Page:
Latino communities across America come together between mid-September and mid-October to celebrate their diverse cultures and share their traditions. But Hispanic Heritage Month also offers a chance to recognize that expanding the Earned Income Tax Credit (EITC) and Child Tax Credit could benefit millions of Latino families nationwide. (See chart note for more on the definitions of Latino and Hispanic.)
In 2019, the EITC and Child Tax Credit will boost the incomes of 10 million Latino households, which disproportionately benefit from the tax credits, as we’ve explained. Still, the credits could do more. Several legislative proposals would make the EITC or Child Tax Credit more effective, including the Working Families Tax Relief Act; the American Family Act from Rep. Rosa DeLauro and Senator Michael Bennet; and the House Ways and Means-passed Economic Mobility Act. For example, the Working Families Tax Relief Act’s EITC and Child Tax Credit expansions would boost the economic well-being of more than 9 million Latino households.
Stronger income assistance — such as from these credits — is linked with a series of gains for children, research has repeatedly shown — healthier birth weights, better childhood nutrition, higher school enrollment, higher test scores, higher high school graduation rates, and higher rates of college entry.
The Working Families Tax Relief Act — introduced by Senators Sherrod Brown, Michael Bennet, Dick Durbin, and Ron Wyden and 42 co-sponsors in the Senate and by Reps. Dan Kildee and Dwight Evans in the House — would make the Child Tax Credit fully refundable so children in the poorest households would receive the full credit, and it would create a larger, fully refundable Young Child Tax Credit for children under age 6. It would also increase the EITC for families with children by roughly 25 percent.
About 5 million Latino families with children would benefit from the bill’s EITC and Child Tax Credit expansion. For a Latina mother of a 4-year-old and a 7-year-old who makes $20,000 as a home health aide, for example, the bill would raise her Child Tax Credit by $2,210 and her EITC by about $1,460, for a combined gain of about $3,670.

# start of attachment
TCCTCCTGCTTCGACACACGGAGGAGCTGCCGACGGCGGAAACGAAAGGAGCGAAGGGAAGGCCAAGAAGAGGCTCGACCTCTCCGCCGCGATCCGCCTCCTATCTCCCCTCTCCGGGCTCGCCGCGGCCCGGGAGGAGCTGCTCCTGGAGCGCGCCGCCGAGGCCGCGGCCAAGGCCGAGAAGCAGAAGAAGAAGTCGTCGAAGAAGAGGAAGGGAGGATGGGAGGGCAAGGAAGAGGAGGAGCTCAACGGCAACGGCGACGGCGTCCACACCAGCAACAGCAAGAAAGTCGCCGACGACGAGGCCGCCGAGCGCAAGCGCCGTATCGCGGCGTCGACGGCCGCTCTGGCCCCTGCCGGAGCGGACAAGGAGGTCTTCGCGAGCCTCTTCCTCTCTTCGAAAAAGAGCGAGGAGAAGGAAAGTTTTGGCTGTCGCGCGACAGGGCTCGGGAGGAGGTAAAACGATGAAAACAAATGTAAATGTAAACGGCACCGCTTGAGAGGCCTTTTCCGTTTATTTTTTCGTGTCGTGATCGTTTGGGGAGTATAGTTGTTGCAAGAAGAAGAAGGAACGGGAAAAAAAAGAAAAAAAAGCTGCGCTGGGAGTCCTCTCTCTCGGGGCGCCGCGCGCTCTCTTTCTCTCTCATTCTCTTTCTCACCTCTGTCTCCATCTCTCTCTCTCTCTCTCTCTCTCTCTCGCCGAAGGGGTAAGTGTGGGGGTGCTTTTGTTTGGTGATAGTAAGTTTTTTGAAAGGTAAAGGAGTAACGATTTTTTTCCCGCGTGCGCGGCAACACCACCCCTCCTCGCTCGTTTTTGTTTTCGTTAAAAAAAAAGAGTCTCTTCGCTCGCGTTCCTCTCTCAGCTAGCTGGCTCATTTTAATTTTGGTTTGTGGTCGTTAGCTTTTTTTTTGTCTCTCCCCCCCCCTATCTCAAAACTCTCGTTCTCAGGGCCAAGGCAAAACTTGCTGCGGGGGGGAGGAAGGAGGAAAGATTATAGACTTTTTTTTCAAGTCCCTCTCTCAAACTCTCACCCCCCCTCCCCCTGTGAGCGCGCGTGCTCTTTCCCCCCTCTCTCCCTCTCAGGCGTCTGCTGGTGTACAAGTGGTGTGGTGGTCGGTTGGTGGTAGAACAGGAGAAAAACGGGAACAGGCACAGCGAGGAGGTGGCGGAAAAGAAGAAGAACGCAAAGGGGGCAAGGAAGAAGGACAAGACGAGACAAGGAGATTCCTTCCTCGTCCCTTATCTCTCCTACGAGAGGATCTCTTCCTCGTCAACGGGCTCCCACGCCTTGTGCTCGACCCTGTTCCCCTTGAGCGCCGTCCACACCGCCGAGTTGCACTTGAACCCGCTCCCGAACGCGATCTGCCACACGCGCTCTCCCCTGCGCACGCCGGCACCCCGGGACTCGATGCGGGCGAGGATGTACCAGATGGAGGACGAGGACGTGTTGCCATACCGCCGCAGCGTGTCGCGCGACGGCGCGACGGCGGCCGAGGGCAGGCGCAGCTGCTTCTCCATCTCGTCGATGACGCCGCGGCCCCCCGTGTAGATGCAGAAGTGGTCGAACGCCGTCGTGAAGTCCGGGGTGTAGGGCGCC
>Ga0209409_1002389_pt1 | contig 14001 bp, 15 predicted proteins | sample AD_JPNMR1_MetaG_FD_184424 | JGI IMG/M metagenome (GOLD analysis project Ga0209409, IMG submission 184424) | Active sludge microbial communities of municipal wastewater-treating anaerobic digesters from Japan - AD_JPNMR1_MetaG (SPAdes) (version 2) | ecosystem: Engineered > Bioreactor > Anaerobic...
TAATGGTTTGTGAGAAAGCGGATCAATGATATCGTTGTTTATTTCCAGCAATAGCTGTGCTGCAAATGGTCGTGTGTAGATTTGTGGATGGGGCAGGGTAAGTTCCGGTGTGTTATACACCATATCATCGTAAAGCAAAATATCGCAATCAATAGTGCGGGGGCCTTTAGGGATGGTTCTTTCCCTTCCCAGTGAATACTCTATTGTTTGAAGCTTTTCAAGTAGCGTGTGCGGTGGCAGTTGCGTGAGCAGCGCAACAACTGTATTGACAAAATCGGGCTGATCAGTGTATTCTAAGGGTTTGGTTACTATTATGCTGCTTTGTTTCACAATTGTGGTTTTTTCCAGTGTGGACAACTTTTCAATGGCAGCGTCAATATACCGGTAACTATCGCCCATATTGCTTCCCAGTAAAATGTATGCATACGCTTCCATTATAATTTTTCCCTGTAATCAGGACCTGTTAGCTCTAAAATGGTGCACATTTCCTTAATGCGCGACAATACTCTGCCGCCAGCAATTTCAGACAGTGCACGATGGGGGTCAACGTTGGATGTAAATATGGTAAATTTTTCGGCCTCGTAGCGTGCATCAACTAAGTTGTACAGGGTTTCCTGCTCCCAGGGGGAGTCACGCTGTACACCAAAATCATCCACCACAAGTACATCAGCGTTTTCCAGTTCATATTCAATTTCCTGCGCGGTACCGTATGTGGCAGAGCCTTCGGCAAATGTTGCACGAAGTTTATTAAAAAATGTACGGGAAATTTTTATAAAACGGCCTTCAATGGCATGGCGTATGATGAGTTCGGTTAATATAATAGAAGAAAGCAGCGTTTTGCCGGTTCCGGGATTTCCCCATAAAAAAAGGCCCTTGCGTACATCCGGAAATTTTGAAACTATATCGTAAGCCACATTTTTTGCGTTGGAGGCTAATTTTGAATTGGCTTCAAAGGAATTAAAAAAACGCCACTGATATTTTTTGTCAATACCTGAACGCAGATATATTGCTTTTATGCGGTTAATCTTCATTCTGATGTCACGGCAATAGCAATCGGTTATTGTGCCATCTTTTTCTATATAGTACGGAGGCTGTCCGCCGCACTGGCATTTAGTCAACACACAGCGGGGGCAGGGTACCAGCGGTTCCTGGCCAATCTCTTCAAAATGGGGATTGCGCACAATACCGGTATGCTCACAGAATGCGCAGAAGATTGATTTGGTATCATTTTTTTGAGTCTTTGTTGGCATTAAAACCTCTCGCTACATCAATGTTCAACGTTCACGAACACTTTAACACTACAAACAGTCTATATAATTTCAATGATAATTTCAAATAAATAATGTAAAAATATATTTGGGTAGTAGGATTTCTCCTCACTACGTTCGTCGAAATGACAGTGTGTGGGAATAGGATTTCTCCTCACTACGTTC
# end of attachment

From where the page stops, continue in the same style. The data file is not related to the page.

The bill also would substantially increase the EITC for Latino workers who aren’t raising dependent children. It would raise the maximum EITC for working childless adults — the lone group that the federal tax code now taxes into, or deeper into, poverty — from roughly $530 to $2,100 and raise the income limit to qualify for the credit from about $16,000 for a single individual to about $25,000. It would also expand the age range of eligibility for the tax credit from 25-64 to 19-67. Under this bill, after-tax incomes would rise for about 4 million Latino working childless households.
Latinos face a poverty rate of 22 percent (which is over 50 percent higher than the national poverty rate) under the Supplemental Poverty Measure — a more comprehensive metric than the official poverty measure, which counts only cash income. The higher Latino poverty rate reflects a variety of factors, including a history of discrimination in hiring, pay, and housing, and underinvestment in these communities. The bill would have significant anti-poverty impacts. It would lift about 2 million Latinos out of poverty, including 1 million children, and lift another 8 million Latinos, including 3 million children, closer to the poverty line. Ultimately, the bill would reduce the Latino poverty rate by about one-fifth.